Monday, August 07, 2006

Hey ho - another week begins. All the cliches I can think of about time flying spring to mind, but I am certain sure that time is speeding up. I'll probably need to borrow Cecil Rhodes's dying words for myself "So much to do, so little done".

I've been an avid member of Bookcrossing for almost four years now, and have found it a wonderful way of decluttering our bookshelves, discovering new authors, and meeting other fanatical readers. A good friend, KGJ, came round on Saturday with a big bag of paperbacks which she no longer wanted so that I could register and release them. It was a very mixed bag, but I picked up one of them and became totally hooked. An unlikely book for me to read, I would never have even picked it up in a bookshop or library, but as it was sitting here on my desk I was intrigued. What is the book? "Confessions of a Park Avenue Plastic Surgeon".
The book is written by a very well known cosmetic surgeon who works in both the USA and Britain. Some of the cases he describes are absolutely eye-popping - the things women have done to their bodies is extraordinary. Why on earth do women put themselves through so much pain, expense and physical danger just for vanity? I just find it difficult to put myself in their mind-set. The author Olivia Goldsmith who wrote "The First Wives Club" and ten other novels, often used cosmetic surgery as a theme in her writing. In her 1998 novel "Switcheroo" she wrote about a woman who tries to win back her philandering spouse by transforming herself into the spitting image of his younger mistress. Then Goldsmith herself succumbed to the dream that changing her external appearance would change how she felt about herself. She checked into one of Manhattan's top private clinics for a chin tuck and face lift. Being nervous of the op she chose to have a general anaesthetic and within four minutes went into a coma and died - for what? for a face lift. Plastic surgery is not for me. I am not disfigured in any way, and whilst not enamoured of the visible signs of ageing, they are normal and natural, and I don't want to kid myself and others that I am younger than I am.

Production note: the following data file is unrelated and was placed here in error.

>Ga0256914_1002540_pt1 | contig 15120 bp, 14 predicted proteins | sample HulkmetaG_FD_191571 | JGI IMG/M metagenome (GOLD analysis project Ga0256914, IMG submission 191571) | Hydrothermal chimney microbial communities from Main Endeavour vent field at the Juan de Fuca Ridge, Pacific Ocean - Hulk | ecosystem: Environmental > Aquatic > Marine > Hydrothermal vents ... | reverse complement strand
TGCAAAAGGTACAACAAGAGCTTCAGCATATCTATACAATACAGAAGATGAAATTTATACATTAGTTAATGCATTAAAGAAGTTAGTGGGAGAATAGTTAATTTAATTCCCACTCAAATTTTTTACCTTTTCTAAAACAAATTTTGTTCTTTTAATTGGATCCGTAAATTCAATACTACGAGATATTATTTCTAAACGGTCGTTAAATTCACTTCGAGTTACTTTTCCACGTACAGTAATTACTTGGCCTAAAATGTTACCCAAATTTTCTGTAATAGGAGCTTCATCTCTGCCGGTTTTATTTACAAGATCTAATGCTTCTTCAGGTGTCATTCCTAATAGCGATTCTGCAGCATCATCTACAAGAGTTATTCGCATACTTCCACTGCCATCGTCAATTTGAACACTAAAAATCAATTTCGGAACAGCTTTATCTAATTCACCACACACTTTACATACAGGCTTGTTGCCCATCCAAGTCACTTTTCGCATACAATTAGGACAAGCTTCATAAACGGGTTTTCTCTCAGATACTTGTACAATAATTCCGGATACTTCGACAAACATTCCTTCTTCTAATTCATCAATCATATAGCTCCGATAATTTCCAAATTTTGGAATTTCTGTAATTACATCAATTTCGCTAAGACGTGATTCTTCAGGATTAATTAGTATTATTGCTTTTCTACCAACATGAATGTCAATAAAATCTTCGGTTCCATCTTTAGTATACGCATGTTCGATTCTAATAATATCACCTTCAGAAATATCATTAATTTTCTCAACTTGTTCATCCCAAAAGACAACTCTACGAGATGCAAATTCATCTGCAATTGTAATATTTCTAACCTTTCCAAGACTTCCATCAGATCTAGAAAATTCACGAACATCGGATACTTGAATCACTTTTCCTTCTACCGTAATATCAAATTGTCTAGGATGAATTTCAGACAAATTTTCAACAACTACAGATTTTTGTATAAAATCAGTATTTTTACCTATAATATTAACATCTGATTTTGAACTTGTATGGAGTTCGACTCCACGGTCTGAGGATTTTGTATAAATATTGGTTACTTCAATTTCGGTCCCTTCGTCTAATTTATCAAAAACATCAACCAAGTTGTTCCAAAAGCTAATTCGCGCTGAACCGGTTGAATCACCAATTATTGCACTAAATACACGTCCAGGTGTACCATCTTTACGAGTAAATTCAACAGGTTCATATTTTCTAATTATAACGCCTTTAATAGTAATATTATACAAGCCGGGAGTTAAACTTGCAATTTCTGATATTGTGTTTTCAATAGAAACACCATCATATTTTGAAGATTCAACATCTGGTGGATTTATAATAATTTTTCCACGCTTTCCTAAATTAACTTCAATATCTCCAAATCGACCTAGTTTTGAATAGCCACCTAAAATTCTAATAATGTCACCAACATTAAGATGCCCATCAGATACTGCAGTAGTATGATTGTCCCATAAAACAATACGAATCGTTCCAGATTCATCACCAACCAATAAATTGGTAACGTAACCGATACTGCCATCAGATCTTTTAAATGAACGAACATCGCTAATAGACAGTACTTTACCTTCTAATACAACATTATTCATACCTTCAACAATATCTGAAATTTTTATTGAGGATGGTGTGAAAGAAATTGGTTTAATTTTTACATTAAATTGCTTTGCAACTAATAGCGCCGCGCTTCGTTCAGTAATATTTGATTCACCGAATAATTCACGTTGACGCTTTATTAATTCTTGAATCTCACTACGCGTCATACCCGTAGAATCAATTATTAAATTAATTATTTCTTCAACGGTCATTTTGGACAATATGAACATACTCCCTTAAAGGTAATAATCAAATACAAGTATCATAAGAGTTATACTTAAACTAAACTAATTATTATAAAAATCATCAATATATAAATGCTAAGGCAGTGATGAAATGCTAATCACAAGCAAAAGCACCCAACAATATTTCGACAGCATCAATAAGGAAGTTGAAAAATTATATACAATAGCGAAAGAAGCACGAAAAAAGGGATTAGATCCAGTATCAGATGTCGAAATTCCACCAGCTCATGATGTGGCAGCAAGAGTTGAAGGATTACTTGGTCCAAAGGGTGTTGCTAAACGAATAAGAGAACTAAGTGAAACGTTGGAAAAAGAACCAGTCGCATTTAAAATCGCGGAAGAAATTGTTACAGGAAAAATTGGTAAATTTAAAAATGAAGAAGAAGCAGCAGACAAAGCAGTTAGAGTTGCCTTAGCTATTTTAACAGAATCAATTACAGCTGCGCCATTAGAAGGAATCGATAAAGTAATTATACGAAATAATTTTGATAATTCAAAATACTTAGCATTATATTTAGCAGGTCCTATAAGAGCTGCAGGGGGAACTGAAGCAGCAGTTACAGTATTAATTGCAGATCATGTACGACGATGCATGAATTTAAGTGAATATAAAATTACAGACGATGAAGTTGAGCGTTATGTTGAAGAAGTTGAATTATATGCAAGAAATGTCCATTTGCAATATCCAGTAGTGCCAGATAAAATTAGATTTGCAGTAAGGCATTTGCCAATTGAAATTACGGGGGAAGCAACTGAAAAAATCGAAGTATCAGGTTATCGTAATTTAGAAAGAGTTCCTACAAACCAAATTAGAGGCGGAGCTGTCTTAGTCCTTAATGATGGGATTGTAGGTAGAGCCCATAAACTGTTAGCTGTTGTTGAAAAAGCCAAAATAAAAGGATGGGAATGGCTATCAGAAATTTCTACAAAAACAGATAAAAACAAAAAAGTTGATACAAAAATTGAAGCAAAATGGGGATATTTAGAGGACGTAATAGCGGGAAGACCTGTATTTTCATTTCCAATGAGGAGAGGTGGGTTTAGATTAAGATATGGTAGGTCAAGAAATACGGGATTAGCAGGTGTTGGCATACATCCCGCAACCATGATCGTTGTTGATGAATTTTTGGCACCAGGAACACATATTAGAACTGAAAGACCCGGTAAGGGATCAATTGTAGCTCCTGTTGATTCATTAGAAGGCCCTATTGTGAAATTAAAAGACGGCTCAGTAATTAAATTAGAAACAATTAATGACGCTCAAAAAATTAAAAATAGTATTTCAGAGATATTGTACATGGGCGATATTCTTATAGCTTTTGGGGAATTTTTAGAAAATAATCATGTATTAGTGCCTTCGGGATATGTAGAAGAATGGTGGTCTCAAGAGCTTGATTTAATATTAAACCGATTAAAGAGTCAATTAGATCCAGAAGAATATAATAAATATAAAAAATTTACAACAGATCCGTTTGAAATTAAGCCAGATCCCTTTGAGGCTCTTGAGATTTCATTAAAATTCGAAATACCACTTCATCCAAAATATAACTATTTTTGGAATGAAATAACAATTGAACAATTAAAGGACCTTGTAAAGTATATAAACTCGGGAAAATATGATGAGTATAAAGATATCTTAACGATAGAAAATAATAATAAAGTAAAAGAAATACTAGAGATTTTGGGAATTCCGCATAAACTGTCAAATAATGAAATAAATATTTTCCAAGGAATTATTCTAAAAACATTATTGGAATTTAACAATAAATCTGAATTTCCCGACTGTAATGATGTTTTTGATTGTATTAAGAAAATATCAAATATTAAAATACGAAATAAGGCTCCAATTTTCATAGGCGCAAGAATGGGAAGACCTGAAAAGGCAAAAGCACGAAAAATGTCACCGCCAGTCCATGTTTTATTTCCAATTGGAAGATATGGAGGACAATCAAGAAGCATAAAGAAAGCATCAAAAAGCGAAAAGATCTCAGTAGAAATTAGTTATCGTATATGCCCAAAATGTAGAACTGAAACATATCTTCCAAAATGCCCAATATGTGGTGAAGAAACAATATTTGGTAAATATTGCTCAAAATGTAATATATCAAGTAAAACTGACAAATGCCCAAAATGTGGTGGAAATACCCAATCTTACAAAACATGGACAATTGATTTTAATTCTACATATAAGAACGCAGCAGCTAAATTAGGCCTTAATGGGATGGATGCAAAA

Why do manufacturers make plastic blister packaging so bleeping difficult to open ? This morning I tried to open a six pack of razor blades so that I could give one packet to my DH. I tried scissors, my teeth, a sharp pointy thing in the tool box and two different kitchen knives, receiving a nasty plastic cut in the process, before the beastly package finally yeilded.

For years now Monday night has been pasta night in our house. It makes life so much easier when I don't have to think too hard about what is for supper. This is a wonderful pasta sauce recipe which I discovered when the kids were little, it is cheap, delicious, and any kids who refuse to eat vegetables get a good helping of carrots without realising they are doing so! I often make a double or triple quantity and freeze it.

Serves 8
500g good quality meaty sausages (Italian are good)
2 tablspns oil
30g butter
1 medium/large onion finely chopped
4 large carrots, grated
2 large tins peeled tomatoes, blended in the can
250ml stock (made with beef or chicken stock cubes)
1 heaped teaspn dried oregano
2 bay leaves
Salt + Pepper

Remove the skin from the sausages and break up the sausage meat. Heat the oil and butter together in a saucepan and cook the onion until translucent. Add the sausagemeat and lightly brown, using a wooden fork to break it up all the time. Add the grated carrots and stir for a few minutes. Add the tomatoes, stock, bay leaves and oregano and cook, covered for at least 30 minutes. Taste for seasoning.
This goes well with almost any pasta but is really best with penne.
When serving, sprinkle generously with grated parmesan.
The sauce freezes well for 3 months.

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